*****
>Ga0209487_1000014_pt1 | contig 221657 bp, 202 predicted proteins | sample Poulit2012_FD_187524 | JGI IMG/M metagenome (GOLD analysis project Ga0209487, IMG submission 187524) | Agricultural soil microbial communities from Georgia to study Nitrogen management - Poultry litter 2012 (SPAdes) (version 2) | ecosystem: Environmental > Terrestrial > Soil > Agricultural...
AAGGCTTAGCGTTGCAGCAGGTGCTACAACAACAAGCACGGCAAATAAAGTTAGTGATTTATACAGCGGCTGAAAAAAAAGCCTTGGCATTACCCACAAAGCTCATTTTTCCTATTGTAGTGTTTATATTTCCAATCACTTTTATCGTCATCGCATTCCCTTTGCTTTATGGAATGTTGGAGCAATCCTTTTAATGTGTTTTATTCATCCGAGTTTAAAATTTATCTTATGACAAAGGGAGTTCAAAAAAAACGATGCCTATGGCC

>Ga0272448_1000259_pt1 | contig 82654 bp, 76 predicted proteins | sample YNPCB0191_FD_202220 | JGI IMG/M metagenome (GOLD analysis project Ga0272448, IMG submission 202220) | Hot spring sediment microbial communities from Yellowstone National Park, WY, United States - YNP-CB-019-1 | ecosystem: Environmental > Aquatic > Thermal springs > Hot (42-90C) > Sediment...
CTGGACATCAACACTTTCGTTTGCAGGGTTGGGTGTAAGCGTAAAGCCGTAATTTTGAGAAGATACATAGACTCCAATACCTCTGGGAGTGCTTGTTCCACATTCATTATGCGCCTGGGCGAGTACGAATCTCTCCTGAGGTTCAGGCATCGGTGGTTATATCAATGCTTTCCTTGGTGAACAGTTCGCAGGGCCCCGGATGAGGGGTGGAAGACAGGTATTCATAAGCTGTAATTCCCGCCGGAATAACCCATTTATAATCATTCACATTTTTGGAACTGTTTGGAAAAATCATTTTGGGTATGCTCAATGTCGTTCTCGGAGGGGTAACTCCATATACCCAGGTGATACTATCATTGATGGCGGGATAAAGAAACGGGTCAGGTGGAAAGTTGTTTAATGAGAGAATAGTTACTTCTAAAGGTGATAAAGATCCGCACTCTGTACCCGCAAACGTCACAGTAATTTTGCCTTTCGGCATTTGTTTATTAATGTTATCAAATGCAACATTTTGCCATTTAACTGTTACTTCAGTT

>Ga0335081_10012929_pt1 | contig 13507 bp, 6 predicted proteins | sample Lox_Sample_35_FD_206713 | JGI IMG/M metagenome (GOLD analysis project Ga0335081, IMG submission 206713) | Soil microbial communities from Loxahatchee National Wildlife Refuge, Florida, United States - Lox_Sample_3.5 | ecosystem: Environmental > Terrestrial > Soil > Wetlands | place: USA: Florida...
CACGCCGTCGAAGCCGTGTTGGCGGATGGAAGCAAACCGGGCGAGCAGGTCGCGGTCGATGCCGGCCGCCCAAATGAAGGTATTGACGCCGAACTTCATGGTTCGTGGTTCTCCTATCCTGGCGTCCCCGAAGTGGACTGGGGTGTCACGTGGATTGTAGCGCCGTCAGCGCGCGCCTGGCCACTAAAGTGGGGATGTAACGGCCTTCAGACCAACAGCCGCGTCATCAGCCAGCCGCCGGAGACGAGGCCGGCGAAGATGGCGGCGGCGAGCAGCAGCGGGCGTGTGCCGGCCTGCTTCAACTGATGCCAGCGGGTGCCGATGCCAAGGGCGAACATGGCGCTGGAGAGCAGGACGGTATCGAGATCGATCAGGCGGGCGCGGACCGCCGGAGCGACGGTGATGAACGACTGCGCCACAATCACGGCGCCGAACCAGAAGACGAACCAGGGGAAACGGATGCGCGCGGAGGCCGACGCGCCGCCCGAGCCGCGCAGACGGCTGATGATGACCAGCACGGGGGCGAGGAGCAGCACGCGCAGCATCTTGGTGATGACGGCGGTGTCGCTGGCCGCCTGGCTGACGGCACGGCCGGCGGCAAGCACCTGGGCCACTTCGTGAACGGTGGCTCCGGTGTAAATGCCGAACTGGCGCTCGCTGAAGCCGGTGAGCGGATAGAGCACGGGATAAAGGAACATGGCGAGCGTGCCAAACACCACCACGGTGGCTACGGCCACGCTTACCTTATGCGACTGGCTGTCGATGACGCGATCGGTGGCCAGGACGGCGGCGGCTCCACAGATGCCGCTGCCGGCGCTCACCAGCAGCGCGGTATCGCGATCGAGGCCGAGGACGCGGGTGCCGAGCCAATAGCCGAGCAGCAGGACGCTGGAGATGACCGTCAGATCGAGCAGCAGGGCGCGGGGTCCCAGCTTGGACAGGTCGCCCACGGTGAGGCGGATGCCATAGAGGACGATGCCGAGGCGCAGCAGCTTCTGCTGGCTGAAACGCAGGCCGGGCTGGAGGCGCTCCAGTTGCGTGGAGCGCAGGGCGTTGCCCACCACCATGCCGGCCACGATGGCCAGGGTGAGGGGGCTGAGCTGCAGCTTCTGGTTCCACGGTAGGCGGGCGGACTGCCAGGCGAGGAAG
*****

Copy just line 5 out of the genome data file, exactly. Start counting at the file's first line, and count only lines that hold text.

>Ga0335081_10012929_pt1 | contig 13507 bp, 6 predicted proteins | sample Lox_Sample_35_FD_206713 | JGI IMG/M metagenome (GOLD analysis project Ga0335081, IMG submission 206713) | Soil microbial communities from Loxahatchee National Wildlife Refuge, Florida, United States - Lox_Sample_3.5 | ecosystem: Environmental > Terrestrial > Soil > Wetlands | place: USA: Florida...